Rory Dollard

Tennis - Young and Old (Fat Possum)

When this dropped in early February I felt pretty sure it would wind up in my top 10 of the year. That it hasn’t speaks pretty well of 2012’s offerings because, having revisited it now for review purposes I’m again struck by what a neat little affair it is. There are elements of Best Coast, Beach House and even She and Him at play here and Alaina Moore’s sweet melodies are made for keeps.

Steve Pill

How to Dress Well – Total Loss (Acephale/Weird World)

From Burial to Wu Lyf, the most interesting acts of the last couple of years have been the ones that have shunned the Twitter updates and relentless promotion in favour of cultivating a sense of mystery to their art. How To Dress Well's Tom Krell has been more forthcoming than some in getting his name out there but this second album still remains shrouded in an appealing sense of unfamiliarity. The album's big concept concerns Krell's lost friends and family - both forgotten, struggling with depression or even, tragically, dead in the case of his uncle and best friend - but the music is a continuation of his stunning Love Remains debut. On first listen, the endless falsetto can grate a little (or else sound like a Flight of the Conchords spoof), but stick with it and you will soon be drawn in to his peculiar mix of torch songs, hymns and lovelorn 1990s R&B pastiches.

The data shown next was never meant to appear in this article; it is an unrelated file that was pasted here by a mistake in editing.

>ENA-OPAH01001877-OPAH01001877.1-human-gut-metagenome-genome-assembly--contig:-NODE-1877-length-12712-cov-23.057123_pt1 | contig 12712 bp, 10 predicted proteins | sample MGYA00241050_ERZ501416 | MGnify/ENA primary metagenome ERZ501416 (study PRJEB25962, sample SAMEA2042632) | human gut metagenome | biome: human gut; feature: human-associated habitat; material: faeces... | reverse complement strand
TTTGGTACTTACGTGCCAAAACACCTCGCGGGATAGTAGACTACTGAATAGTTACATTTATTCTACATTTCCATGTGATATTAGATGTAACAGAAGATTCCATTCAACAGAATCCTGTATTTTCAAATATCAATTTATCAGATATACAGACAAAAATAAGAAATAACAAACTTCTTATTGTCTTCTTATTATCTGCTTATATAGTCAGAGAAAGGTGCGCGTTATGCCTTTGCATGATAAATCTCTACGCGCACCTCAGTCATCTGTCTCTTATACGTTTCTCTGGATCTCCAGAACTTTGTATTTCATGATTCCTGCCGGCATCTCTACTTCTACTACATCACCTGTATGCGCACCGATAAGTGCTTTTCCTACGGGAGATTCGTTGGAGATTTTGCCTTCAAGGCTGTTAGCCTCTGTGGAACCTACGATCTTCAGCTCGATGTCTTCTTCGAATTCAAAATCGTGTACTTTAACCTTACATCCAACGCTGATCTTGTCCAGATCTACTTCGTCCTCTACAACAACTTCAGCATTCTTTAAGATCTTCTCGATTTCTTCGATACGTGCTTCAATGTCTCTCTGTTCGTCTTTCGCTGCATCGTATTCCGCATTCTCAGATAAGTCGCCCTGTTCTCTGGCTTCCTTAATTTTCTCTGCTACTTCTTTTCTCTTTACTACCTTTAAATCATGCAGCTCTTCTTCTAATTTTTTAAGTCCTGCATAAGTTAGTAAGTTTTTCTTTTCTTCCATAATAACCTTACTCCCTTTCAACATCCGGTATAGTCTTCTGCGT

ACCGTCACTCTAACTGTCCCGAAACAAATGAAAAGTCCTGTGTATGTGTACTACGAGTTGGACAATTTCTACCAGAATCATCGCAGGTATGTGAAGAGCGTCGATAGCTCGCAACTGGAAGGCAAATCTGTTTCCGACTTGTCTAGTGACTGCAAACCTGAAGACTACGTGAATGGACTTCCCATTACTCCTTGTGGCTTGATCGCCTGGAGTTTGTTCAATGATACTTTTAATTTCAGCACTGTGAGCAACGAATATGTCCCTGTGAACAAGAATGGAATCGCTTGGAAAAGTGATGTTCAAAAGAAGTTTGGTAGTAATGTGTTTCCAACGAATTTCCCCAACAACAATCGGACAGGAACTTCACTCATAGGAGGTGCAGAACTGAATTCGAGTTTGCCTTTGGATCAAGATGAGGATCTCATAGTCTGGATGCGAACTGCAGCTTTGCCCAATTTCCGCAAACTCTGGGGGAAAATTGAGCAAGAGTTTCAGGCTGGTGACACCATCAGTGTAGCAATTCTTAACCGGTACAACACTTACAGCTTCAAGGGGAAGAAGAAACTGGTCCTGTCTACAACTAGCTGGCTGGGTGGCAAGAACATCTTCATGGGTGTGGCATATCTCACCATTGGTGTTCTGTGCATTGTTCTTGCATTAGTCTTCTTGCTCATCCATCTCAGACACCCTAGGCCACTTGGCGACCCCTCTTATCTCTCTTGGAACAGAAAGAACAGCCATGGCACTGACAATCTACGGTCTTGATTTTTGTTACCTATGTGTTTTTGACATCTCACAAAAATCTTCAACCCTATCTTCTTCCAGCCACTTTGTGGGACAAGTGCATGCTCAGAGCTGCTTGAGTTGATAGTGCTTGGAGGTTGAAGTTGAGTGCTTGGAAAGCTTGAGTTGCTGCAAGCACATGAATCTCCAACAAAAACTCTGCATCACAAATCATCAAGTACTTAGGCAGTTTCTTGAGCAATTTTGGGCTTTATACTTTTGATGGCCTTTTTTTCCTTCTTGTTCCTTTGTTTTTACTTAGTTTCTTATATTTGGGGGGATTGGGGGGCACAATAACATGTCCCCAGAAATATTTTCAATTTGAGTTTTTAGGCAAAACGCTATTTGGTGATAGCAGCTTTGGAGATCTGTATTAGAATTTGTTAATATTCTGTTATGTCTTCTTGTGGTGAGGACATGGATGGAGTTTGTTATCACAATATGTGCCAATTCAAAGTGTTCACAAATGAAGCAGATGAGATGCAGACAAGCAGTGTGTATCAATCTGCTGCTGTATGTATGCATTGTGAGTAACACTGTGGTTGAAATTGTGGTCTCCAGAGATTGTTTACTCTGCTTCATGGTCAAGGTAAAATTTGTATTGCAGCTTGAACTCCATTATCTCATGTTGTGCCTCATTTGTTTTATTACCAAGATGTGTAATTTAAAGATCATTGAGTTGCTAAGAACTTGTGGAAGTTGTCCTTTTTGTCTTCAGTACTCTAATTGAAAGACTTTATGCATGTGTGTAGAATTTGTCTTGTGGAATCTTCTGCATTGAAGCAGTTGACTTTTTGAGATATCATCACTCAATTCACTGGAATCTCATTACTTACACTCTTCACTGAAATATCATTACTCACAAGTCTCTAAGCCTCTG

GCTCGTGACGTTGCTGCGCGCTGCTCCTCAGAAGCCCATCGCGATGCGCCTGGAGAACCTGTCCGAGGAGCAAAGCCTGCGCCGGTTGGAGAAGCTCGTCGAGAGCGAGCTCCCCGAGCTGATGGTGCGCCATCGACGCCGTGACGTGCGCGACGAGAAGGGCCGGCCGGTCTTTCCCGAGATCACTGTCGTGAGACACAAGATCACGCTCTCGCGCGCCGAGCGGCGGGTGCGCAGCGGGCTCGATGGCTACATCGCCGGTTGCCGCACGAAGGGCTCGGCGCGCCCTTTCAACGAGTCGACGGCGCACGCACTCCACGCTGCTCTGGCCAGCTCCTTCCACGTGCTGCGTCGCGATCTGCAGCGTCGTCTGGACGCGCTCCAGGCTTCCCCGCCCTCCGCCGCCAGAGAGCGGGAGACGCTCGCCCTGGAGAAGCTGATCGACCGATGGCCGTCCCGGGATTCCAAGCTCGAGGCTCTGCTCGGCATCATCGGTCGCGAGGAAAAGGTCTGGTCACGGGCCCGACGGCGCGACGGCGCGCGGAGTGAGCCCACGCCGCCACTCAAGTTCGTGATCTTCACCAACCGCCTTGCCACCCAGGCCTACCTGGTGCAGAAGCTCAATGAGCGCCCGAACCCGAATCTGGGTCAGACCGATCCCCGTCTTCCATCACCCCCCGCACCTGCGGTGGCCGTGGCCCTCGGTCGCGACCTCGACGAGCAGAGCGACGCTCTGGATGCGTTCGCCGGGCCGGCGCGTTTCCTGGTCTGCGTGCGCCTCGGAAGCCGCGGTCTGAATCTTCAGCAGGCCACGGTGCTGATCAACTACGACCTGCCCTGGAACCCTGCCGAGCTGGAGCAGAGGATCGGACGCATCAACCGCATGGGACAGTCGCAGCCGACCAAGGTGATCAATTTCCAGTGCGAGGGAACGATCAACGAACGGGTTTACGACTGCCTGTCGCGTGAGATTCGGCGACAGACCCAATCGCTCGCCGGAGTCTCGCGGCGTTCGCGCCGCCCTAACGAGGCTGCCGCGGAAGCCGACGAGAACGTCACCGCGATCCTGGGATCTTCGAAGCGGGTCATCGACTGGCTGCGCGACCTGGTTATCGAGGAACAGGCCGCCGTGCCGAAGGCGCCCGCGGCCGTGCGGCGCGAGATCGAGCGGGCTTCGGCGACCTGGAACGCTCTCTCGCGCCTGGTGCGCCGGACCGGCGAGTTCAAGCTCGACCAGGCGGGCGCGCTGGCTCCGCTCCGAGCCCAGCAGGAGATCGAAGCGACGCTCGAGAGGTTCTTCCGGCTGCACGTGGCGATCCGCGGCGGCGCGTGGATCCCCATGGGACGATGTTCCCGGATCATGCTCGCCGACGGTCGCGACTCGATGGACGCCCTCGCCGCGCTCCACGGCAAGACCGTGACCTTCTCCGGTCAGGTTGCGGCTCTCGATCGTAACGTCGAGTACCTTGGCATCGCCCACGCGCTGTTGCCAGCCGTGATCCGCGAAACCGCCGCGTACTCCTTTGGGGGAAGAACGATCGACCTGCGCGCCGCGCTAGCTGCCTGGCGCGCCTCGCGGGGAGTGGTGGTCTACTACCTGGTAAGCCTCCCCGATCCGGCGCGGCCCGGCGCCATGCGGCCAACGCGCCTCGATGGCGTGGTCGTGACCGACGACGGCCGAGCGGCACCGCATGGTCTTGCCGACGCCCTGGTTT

John Skilbeck

Green Thrift Grocery - Buy It Back! (Gumball Machine Records)

All I know of Green Thrift Grocery is they hail from Athens, Georgia and one of them is the daughter of Vanessa Briscoe from that city's new-wave heroes Pylon. So just those sketchy details and the revelation their scratchy, rickety debut album proved to be wildly exciting, like stumbling on a lost Raincoats album - if the Raincoats had a phase as freaky sci-fi geeks.

1 comment:

  1. Seeing as I probably can't nominate SVE for track of the day, I'm going for Green Thrift Grocery. Never heard of them, might never again, but that song it fantastic.